Book Club Discussion Questions: In what ways are they both right and yet both wrong?
Troy woke to the sunlight beaming from the wrong side of the room. He was definitely not in his own bed. Before the thought fully registered, he felt the unmistakable dead weight of Melissa’s body resting on top of his.
Oh crud. He didn’t want to admit to himself that he had slept with Melissa, but… he had slept with Melissa. In his arms. On top of him. She was still on top of him, thankfully fully dressed. If they hadn’t been fully dressed, he might have done the unthinkable. He might have rolled her over and—okay, he needed to go home right now.
The noise that escaped his throat was almost a whimper and the sound—and his uncomfortable shifting underneath her—woke Melissa and she snuggled closer.
He’d never felt anything so incredible in his life. He’d never felt more tortured in his life. He’d never felt his willpower so tested in his life.
“Melissa,” Troy whispered. “I need to go home.”
“Okay…” She settled onto his body and he groaned.
“You’re on top of me.”
A soft, involuntary smile played across Melissa’s full lips and she hitched her leg up and wrapped herself around him.
“No, no, no.” Troy slid out from under her, dropping Melissa onto the sofa, startling her awake.
“Oh my gosh, what are you still doing here?” Melissa’s question was laced with panic.
“We fell asleep.” Troy scrambled to get away from her before he climbed back on that couch and kissed her until he couldn’t see straight, or worse. He didn’t need to have any experience to know there was only one way to make this pain go away and that was not an acceptable scenario. “I need to leave right now.”
“When will I see you again?” The vulnerability in her words reminded him that he’d disappeared for several days twice since they started dating. Her concern was justified.
“Soon, I promise,” he said, kneeling on the floor beside the couch, his body calming down now that he didn’t have the woman he loved draped all over him. “I want to take you over to see my parents and I want you to come to church with me, and I want to go to church with you. We need to know more about each other before we jump into marriage. Because to me, marriage is for life. Divorce is not an option.”
“Divorce isn’t an option for me either.” Melissa reached up and laid her hand on Troy’s cheek. While he turned his head so that he could inhale the essence of her wrist, she continued, “But… uh… in my religion, marriage can be forever.”
“That is definitely a difference in interpretation of doctrine,” Troy said, kissing the inside of her wrist and seriously reconsidering climbing back on that couch. “Matthew twenty-two, thirty states that in the resurrection they neither marry, nor are given in marriage.”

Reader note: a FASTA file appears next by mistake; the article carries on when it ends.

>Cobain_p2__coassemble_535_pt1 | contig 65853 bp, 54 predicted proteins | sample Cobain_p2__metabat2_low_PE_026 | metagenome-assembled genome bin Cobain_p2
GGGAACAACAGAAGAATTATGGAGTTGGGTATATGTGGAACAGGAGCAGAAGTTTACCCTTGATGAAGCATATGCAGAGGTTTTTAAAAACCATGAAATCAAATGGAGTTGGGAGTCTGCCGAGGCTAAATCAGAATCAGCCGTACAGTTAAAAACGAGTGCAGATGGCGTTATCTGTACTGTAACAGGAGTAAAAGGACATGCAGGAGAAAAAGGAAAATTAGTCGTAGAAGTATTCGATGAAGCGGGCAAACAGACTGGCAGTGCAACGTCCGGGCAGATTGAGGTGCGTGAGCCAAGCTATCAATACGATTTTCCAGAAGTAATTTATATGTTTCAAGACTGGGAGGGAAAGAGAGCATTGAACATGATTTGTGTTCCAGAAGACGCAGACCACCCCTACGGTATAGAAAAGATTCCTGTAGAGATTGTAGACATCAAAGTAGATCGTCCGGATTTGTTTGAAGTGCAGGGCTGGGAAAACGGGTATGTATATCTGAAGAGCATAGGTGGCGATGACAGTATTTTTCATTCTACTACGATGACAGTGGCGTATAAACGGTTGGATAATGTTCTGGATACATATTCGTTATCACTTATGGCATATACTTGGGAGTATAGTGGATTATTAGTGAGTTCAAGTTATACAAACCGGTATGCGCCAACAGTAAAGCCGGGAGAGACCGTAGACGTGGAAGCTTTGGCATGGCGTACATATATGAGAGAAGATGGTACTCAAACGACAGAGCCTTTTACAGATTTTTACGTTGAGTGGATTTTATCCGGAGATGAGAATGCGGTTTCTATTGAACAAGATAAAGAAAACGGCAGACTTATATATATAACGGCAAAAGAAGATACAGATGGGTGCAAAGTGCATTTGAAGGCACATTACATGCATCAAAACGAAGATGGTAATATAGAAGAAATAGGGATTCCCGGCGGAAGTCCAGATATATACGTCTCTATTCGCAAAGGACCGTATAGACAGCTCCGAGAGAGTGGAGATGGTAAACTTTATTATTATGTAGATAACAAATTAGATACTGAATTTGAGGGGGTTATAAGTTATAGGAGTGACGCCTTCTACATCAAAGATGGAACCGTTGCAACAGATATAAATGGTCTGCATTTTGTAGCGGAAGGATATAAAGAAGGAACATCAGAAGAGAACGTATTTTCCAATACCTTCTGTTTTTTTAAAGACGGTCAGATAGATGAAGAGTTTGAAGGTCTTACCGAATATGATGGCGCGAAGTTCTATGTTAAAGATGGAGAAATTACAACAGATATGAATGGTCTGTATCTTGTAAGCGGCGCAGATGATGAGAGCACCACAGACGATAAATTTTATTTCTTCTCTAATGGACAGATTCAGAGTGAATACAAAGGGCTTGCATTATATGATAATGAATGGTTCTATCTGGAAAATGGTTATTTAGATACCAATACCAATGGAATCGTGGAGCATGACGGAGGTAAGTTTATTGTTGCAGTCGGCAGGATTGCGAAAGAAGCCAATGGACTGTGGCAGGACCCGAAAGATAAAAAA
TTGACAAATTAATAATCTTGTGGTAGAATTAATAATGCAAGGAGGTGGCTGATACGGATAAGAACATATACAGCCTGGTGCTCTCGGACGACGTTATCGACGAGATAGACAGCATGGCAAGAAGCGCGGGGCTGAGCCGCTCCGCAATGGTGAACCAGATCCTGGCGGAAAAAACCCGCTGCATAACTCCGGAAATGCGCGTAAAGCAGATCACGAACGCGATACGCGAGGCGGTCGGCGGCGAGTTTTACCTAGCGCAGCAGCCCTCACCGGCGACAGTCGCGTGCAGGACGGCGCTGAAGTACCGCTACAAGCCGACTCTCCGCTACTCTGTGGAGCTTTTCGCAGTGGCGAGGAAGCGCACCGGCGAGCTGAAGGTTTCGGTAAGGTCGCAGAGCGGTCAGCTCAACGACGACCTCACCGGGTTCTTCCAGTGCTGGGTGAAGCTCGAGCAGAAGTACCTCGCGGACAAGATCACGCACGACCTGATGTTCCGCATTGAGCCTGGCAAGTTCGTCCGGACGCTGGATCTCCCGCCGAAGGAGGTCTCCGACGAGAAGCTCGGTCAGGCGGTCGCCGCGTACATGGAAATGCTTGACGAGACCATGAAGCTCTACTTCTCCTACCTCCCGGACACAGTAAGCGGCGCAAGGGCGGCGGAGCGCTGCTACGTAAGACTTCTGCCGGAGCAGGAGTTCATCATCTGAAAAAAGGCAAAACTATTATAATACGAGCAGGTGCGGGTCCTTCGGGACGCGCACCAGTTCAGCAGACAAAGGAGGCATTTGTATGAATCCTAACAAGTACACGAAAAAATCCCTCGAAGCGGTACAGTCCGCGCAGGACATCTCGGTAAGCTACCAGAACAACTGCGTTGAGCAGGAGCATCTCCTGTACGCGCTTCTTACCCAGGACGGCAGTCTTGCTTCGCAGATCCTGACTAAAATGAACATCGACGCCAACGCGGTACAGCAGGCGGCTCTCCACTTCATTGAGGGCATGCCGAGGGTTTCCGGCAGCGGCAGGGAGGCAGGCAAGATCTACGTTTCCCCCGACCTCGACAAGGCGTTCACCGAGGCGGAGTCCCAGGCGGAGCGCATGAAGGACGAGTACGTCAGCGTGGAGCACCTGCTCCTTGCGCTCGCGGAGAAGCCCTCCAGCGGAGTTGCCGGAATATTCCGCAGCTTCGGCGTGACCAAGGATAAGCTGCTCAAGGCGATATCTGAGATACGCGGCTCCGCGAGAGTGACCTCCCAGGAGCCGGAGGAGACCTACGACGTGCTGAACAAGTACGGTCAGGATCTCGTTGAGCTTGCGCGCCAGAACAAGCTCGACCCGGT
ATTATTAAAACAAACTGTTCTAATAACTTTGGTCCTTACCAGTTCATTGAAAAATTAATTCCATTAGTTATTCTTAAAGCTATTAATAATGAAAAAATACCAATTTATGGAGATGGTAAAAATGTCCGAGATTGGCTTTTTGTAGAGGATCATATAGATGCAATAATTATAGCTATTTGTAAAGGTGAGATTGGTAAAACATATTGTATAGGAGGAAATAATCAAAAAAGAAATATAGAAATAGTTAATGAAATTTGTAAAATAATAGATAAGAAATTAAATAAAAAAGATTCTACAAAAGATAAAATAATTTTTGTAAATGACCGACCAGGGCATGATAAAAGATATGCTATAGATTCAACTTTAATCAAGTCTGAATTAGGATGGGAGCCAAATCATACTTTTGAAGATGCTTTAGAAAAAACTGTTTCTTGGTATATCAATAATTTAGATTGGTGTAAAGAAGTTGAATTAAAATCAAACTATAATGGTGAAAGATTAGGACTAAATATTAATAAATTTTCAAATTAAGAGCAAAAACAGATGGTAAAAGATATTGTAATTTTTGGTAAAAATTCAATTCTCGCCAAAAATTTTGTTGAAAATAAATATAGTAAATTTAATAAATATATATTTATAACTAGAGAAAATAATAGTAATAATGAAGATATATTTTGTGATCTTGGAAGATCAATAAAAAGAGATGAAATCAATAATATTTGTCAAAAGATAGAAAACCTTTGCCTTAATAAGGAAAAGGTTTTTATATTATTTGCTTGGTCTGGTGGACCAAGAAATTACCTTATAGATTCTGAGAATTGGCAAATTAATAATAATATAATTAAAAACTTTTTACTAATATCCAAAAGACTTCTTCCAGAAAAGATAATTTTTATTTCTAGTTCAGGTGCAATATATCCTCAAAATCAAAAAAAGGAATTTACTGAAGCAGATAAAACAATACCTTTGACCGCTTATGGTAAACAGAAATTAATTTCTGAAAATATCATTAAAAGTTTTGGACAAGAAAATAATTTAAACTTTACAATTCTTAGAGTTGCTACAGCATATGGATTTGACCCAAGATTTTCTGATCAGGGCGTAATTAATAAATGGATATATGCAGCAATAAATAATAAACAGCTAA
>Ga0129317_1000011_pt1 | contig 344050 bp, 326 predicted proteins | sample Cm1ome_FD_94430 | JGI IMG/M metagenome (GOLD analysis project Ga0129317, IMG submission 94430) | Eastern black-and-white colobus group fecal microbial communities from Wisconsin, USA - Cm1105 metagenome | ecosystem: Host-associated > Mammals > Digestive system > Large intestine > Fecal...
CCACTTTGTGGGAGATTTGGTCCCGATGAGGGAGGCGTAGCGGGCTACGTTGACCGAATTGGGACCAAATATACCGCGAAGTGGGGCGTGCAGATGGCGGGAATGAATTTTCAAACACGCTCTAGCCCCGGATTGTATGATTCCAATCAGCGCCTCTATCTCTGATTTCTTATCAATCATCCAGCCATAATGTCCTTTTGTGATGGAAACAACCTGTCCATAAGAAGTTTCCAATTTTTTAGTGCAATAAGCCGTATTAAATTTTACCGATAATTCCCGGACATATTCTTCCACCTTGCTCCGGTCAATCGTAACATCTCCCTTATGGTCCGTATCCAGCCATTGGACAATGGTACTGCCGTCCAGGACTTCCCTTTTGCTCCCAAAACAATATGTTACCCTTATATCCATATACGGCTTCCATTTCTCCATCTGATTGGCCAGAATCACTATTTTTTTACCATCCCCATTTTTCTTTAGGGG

Melissa sighed and gripped his face tighter. “Yet in Matthew sixteen, nineteen, it states that whatsoever thou shalt bind on earth shall be bound in heaven. And in Mark ten, nine, what therefore God hath joined together, let no man put asunder.”
“I would very much like to be joined together with you.” Troy’s breathing increased as he leaned into her hand and closed his eyes.
“Eternal marriage was taught by a modern-day prophet,” Melissa whispered.
“Another point of doctrine on which we disagree.” Troy gave up trying to be strong and crushed his lips to Melissa’s, climbing back up on the couch and pulling her into his arms.
She intertwined her legs with his and gripped her hands into his hair, her passion dissolving Troy’s willpower.
“Okay, guys, time to come up for air,” Jamie said from the doorway to the living room.
Troy fell off the couch and landed on the floor, glad for the plush carpet, and for the interruption. He startled out of his daze and glanced up sheepishly at Melissa’s cousin.
“Melissa and I need to get to our jobs, and I’m sure there’s a field somewhere that has a tractor you’re supposed to be sitting on.”
“A… a field, tractor, right. I’m sure there’s something I’m supposed to be doing right now.” Troy sat there on the floor a moment more, trying to regain his bearings.
Melissa hung her face off the side of the couch with a cheesy grin. “Sorry.”
Troy leaned close and spoke next to her ear. “Probably shouldn’t talk about scriptures together until we’re married.”
“Probably a good idea.” Melissa kissed his cheek and Troy turned his head, capturing her mouth again.
“Troy, get out of my house!” Jamie called playfully.
“Yes, ma’am.” Troy scrambled away from Melissa and hurried over to the door, yanking on his shoes without fully tying the laces. He glanced one more time over at Melissa, who was still lying on the couch. “Goodbye, my love.”
“Get out!” Jamie pointed at the door.
Troy was still grinning as he stepped onto the porch, adjusting his clothes and tucking in the parts of his shirt that had gone askew. Trying unsuccessfully to shove thoughts of their kiss out of his mind, Troy looked up to see his brother Craig standing beside his truck with an angry scowl and arms crossed over his chest. Oops.
Book Club Discussion Questions: Interesting topic of conversation. Divorce is another thing that would get Troy excommunicated from his church, however unlikely that would be for these two. Mute point since he's going to be excommunicated if he marries her. Poor Troy. Sorry, not really a question per se. Just a topic of conversation.